In mentioning lesions, remember that contagious transfer can still occur in the uncovered pubic areas if there are warts, pimples, cuts, etc.  Similarly with lip and mouth ulcers, cold sours etc.  At home, we avoid kissing if either of us have a cold.  Show the same respect to your sexual partners.  In sport we now have the "blood rule".  Apply the same rule to your sexual activity - if you (or your partner) have any open sores, then avoid intimate contact.

This is probably a good place to recommend you discover, explore and enjoy the full gamut of intimate interactions.  A guy is much more likely to "get into trouble" if he is on focused on the one outcome, of "getting his rocks off" as quickly as possible.  Also, having sex when drunk is also dangerous.  A little liquor might help relax you, but with too much you quickly loose inhibition required for rational choice and risk minimization.

Choice of Partner - the "Who"

This very much falls into the risk minimization category rather than prevention.  Historically, prostitutes have been the principal source of infection.  But in recent decades, especially in countries like Australia with regulated prostitution, this situation has completely reversed.  Recent surveys (in OZ) have shown that regulated prostitutes have the lowest incident of STD of any sexually active demographic.  In STD clinics, infected men are 5 times more likely to have caught it from a casual encounter (pickup at the pub/club?) than from a prostitute.  Since regulation, there have been zero cases in HIV identified among regulated/tested prostitutes.  As one wag put it, professional electricians rarely get electrocuted - it is the weekend amateur that is in greatest risk.  As I have written elsewhere, under Australian regulations, prostitutes are required to always practice "safe sex" (I would guess that we have better than 95% compliance) and must have monthly STD health checks (as good as 100% compliance with brothels records checked at random).  Most perform a visual check of potential clients and any suspect conditions will have you turned away.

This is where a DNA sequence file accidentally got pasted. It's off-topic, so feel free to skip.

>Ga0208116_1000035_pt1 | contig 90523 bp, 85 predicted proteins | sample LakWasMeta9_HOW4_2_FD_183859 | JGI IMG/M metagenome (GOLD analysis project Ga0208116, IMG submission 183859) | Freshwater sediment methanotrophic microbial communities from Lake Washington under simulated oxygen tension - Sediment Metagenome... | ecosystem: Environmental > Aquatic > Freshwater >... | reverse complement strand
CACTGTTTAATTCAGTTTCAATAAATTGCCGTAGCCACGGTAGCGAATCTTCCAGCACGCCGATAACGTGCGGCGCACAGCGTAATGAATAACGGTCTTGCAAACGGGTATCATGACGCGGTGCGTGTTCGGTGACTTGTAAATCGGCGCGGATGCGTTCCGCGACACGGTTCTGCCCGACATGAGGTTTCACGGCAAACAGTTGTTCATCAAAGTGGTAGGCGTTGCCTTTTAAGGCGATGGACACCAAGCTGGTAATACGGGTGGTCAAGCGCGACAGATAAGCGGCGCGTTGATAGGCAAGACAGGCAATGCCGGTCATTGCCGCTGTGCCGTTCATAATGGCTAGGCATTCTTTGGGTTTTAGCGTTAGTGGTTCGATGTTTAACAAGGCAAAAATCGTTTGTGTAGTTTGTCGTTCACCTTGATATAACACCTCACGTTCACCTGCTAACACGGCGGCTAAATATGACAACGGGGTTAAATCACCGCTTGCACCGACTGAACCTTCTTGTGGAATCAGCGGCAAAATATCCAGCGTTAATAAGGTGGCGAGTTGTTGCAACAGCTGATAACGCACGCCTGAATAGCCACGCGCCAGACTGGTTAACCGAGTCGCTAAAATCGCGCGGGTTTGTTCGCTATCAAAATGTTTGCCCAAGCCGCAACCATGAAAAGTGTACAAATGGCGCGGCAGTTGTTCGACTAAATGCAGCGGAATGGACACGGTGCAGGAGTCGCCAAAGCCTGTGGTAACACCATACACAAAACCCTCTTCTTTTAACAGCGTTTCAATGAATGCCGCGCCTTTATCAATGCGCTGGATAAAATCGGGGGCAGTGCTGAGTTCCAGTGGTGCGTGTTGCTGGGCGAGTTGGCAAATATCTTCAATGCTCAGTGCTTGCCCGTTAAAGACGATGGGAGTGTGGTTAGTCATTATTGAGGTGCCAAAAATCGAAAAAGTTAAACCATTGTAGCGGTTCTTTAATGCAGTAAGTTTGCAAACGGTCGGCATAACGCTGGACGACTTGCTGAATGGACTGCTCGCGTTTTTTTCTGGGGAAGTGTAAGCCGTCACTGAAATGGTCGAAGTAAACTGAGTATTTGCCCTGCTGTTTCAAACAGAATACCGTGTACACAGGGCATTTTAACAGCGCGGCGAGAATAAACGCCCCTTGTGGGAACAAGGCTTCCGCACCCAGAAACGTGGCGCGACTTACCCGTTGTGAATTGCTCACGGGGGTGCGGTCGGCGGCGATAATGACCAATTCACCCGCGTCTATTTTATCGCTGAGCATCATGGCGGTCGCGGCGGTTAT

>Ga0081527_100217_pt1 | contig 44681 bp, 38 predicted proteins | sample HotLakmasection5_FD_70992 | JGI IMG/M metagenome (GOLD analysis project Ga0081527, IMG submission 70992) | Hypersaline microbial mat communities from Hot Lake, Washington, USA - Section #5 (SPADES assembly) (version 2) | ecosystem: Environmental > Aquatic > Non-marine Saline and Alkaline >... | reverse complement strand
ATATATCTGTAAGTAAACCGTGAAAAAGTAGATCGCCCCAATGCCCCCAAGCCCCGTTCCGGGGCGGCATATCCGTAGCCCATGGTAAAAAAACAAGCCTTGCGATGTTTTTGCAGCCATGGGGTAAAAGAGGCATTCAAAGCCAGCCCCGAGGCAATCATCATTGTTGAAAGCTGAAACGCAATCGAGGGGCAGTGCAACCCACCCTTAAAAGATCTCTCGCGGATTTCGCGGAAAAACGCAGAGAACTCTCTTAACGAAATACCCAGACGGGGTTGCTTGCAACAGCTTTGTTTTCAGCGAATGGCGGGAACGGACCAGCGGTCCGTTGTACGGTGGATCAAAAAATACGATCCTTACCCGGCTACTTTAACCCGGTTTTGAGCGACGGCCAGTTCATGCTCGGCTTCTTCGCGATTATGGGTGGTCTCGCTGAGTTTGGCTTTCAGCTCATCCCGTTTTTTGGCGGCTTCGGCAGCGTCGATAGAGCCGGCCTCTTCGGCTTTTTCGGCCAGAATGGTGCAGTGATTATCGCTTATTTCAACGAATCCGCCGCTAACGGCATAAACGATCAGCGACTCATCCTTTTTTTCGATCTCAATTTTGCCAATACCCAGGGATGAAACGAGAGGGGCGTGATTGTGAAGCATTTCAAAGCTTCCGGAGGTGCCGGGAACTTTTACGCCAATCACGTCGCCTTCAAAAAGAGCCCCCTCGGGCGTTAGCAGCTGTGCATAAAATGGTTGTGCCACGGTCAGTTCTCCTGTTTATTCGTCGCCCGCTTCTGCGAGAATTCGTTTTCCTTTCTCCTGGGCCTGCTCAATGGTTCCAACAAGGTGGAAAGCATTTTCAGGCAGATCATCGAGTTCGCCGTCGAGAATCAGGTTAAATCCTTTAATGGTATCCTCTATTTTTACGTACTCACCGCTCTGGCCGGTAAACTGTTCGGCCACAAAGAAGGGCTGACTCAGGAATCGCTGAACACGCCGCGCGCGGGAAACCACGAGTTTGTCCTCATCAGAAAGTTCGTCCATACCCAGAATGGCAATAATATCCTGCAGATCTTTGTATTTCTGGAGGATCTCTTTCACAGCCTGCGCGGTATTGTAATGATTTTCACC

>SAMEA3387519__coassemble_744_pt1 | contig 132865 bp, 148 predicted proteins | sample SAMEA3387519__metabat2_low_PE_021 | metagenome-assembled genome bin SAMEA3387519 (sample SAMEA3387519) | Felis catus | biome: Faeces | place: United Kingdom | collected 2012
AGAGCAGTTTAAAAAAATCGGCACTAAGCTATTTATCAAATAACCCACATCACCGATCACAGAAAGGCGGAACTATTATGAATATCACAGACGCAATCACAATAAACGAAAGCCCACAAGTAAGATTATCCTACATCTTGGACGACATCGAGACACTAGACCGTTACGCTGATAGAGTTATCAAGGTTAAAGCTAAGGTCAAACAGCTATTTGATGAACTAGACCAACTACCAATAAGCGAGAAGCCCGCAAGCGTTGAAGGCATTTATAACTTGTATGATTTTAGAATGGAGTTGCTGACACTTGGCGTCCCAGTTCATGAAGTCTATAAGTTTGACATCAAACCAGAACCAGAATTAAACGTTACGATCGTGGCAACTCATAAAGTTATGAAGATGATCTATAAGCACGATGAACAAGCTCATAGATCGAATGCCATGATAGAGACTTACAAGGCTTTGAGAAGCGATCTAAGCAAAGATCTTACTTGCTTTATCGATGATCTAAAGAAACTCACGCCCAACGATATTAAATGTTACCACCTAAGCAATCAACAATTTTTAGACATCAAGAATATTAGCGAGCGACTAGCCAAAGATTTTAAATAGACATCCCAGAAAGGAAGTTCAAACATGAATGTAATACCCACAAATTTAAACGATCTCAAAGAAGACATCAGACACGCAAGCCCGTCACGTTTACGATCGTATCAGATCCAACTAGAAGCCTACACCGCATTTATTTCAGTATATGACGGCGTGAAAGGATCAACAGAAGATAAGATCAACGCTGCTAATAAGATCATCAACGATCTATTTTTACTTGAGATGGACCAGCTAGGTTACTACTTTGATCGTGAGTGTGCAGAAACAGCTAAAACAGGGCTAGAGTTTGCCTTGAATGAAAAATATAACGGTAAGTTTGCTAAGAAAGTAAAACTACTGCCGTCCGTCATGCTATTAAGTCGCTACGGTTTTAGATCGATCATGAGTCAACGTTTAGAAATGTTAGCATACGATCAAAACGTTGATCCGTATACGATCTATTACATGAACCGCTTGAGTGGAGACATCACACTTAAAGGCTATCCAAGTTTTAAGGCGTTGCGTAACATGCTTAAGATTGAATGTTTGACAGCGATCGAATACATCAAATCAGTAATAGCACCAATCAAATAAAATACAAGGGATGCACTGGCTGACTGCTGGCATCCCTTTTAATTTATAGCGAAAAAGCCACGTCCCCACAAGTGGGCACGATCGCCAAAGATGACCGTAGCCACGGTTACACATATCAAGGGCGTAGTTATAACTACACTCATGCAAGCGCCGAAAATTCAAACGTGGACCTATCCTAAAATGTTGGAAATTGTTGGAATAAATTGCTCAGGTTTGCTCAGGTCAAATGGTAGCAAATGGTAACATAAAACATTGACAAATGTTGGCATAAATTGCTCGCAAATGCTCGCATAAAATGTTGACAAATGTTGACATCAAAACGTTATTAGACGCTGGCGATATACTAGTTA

In whatever sort of "relationship", the key is communication and trust.  And that is two way.  Its not just "Can I trust her?", but "Can she trust me?".  I mentioned health checks above - you do have checkups yourself I hope. Take your share of the responsibility.

Early Detection and Treatment

Generally, men are not good at caring about their own health.  Surely your sexual health is as important or more-so than your general health.  Get to know your own body - yes self examination applies to men too.  In OZ we have free, anonymous sexual health clinics - use them.  If we expect our Ladies of Pleasure to have monthly check-ups, we should show them the courtesy of having ourselves checked as well, say 6 or 12 monthly.

Like most diseases, the earlier anything is detected, the sooner treatment can start and the quicker you will recover.

The Bottom Line - Risk, the Numbers "Game"

Now I'm no professional in this area and I can't put numeric probabilities on various aspects of risk and mitigation.  All of life is risky.  Just keep things in proportion in your mind.  There is no point in being paranoid about contracting HIV from a drop of semen on the skin when the risk of being run-over by a car when crossing the road outside is a ten thousand times higher.

Outside of a monogamous or closed polygamous relationship, I don't advocate 'au naturale' as your normal 'modus operandi'.  But having followed all the above risk mitigations, I am comfortable in taking the risk of an occasional "in flagrante delicto".

Be Informed

A short post like this can't possibly cover all aspects of this topic.  So read up further.  If in any doubt, talk to a medical practitioner (use one of the free anonymous services).  And feel free to add your informative comments, though I do have the power of moderation.